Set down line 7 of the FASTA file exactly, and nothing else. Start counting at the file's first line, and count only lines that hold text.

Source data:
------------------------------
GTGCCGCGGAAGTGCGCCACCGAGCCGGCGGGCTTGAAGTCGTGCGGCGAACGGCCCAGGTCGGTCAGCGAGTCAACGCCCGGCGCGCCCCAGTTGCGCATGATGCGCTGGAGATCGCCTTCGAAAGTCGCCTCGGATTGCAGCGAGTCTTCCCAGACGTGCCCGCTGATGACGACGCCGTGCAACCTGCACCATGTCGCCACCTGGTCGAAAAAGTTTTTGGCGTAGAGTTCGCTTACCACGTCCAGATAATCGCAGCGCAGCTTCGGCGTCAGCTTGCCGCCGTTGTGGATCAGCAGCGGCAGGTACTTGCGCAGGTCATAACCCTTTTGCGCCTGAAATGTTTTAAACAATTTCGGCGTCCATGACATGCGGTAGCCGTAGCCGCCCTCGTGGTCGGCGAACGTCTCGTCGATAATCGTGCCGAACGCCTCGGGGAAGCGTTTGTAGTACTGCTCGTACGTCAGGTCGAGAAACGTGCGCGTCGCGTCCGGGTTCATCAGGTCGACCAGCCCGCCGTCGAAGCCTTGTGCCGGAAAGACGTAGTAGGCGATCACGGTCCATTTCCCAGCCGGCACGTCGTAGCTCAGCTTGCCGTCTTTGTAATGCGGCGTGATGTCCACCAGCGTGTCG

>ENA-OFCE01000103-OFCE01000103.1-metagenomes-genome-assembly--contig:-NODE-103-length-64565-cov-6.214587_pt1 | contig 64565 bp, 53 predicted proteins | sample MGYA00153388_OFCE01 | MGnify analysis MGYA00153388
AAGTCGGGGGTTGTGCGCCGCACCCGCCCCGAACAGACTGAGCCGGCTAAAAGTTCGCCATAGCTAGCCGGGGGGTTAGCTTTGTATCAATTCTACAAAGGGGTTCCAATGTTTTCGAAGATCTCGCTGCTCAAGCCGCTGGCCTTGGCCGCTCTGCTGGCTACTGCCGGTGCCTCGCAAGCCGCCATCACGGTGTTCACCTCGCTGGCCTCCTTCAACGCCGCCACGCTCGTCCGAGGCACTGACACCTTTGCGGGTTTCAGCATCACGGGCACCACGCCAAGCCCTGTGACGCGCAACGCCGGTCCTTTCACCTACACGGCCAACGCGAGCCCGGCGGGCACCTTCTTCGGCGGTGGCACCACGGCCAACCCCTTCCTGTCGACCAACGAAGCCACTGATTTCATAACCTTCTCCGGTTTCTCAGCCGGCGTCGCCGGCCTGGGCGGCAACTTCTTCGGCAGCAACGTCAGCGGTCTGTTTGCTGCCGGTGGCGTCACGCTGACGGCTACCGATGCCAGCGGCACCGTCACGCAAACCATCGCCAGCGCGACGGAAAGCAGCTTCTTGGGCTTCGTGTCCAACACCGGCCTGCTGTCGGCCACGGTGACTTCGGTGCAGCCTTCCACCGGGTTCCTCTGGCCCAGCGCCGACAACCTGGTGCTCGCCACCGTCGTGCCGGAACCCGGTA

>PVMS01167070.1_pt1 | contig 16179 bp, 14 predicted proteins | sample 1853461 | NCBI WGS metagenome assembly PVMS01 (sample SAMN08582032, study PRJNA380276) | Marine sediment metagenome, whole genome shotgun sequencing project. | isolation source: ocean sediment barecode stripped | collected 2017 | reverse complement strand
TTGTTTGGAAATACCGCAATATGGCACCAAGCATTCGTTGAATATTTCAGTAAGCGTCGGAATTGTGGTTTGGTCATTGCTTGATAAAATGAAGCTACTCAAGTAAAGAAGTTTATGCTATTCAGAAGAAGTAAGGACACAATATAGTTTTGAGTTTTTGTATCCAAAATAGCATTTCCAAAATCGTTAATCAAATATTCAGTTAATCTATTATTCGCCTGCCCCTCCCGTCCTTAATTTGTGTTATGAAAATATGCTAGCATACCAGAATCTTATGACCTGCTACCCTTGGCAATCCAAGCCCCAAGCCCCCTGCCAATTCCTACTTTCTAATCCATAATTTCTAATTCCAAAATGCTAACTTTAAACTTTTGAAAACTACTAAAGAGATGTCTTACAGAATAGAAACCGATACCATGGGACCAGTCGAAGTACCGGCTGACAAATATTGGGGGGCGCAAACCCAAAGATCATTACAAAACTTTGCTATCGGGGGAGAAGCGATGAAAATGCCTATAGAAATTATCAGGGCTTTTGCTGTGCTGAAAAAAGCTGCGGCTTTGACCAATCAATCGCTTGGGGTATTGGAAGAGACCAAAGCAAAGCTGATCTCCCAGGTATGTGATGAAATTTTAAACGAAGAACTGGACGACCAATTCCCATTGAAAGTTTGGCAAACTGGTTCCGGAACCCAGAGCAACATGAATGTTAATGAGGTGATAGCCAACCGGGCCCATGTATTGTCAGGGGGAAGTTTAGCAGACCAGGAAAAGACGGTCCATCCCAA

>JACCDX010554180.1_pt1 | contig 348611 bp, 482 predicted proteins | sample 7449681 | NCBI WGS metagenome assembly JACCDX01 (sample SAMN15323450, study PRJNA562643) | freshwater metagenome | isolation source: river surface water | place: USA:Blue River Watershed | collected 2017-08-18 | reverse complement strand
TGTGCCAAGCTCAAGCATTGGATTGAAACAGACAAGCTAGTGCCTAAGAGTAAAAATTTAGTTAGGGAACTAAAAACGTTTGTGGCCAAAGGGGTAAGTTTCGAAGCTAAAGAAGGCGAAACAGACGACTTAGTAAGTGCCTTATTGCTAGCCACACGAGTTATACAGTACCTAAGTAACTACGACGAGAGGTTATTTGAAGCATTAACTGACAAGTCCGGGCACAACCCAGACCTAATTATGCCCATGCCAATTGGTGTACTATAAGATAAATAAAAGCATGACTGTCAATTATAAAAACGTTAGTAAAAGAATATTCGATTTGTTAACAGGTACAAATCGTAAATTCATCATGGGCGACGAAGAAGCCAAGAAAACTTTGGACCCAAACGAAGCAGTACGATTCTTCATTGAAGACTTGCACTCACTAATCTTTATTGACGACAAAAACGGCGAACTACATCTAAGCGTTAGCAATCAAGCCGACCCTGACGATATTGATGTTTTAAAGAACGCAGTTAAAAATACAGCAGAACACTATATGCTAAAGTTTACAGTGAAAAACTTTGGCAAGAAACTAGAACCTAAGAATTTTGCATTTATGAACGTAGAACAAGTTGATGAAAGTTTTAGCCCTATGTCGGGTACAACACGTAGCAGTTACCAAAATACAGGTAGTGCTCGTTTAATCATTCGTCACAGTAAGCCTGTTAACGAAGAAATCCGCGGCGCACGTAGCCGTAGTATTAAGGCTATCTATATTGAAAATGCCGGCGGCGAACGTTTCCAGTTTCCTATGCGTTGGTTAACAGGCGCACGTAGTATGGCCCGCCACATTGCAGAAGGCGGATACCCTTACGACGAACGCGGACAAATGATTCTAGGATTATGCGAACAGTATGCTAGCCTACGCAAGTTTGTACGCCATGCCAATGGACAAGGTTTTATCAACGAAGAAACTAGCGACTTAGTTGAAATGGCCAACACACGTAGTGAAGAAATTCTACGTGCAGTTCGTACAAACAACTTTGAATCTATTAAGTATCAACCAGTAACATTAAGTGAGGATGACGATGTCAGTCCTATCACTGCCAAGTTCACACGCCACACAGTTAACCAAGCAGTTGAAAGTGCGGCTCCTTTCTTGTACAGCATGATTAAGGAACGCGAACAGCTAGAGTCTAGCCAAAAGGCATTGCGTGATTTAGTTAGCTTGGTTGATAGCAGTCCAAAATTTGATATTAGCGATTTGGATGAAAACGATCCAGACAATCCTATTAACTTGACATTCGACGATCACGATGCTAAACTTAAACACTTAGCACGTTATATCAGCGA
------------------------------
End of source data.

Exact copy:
TGTGCCAAGCTCAAGCATTGGATTGAAACAGACAAGCTAGTGCCTAAGAGTAAAAATTTAGTTAGGGAACTAAAAACGTTTGTGGCCAAAGGGGTAAGTTTCGAAGCTAAAGAAGGCGAAACAGACGACTTAGTAAGTGCCTTATTGCTAGCCACACGAGTTATACAGTACCTAAGTAACTACGACGAGAGGTTATTTGAAGCATTAACTGACAAGTCCGGGCACAACCCAGACCTAATTATGCCCATGCCAATTGGTGTACTATAAGATAAATAAAAGCATGACTGTCAATTATAAAAACGTTAGTAAAAGAATATTCGATTTGTTAACAGGTACAAATCGTAAATTCATCATGGGCGACGAAGAAGCCAAGAAAACTTTGGACCCAAACGAAGCAGTACGATTCTTCATTGAAGACTTGCACTCACTAATCTTTATTGACGACAAAAACGGCGAACTACATCTAAGCGTTAGCAATCAAGCCGACCCTGACGATATTGATGTTTTAAAGAACGCAGTTAAAAATACAGCAGAACACTATATGCTAAAGTTTACAGTGAAAAACTTTGGCAAGAAACTAGAACCTAAGAATTTTGCATTTATGAACGTAGAACAAGTTGATGAAAGTTTTAGCCCTATGTCGGGTACAACACGTAGCAGTTACCAAAATACAGGTAGTGCTCGTTTAATCATTCGTCACAGTAAGCCTGTTAACGAAGAAATCCGCGGCGCACGTAGCCGTAGTATTAAGGCTATCTATATTGAAAATGCCGGCGGCGAACGTTTCCAGTTTCCTATGCGTTGGTTAACAGGCGCACGTAGTATGGCCCGCCACATTGCAGAAGGCGGATACCCTTACGACGAACGCGGACAAATGATTCTAGGATTATGCGAACAGTATGCTAGCCTACGCAAGTTTGTACGCCATGCCAATGGACAAGGTTTTATCAACGAAGAAACTAGCGACTTAGTTGAAATGGCCAACACACGTAGTGAAGAAATTCTACGTGCAGTTCGTACAAACAACTTTGAATCTATTAAGTATCAACCAGTAACATTAAGTGAGGATGACGATGTCAGTCCTATCACTGCCAAGTTCACACGCCACACAGTTAACCAAGCAGTTGAAAGTGCGGCTCCTTTCTTGTACAGCATGATTAAGGAACGCGAACAGCTAGAGTCTAGCCAAAAGGCATTGCGTGATTTAGTTAGCTTGGTTGATAGCAGTCCAAAATTTGATATTAGCGATTTGGATGAAAACGATCCAGACAATCCTATTAACTTGACATTCGACGATCACGATGCTAAACTTAAACACTTAGCACGTTATATCAGCGA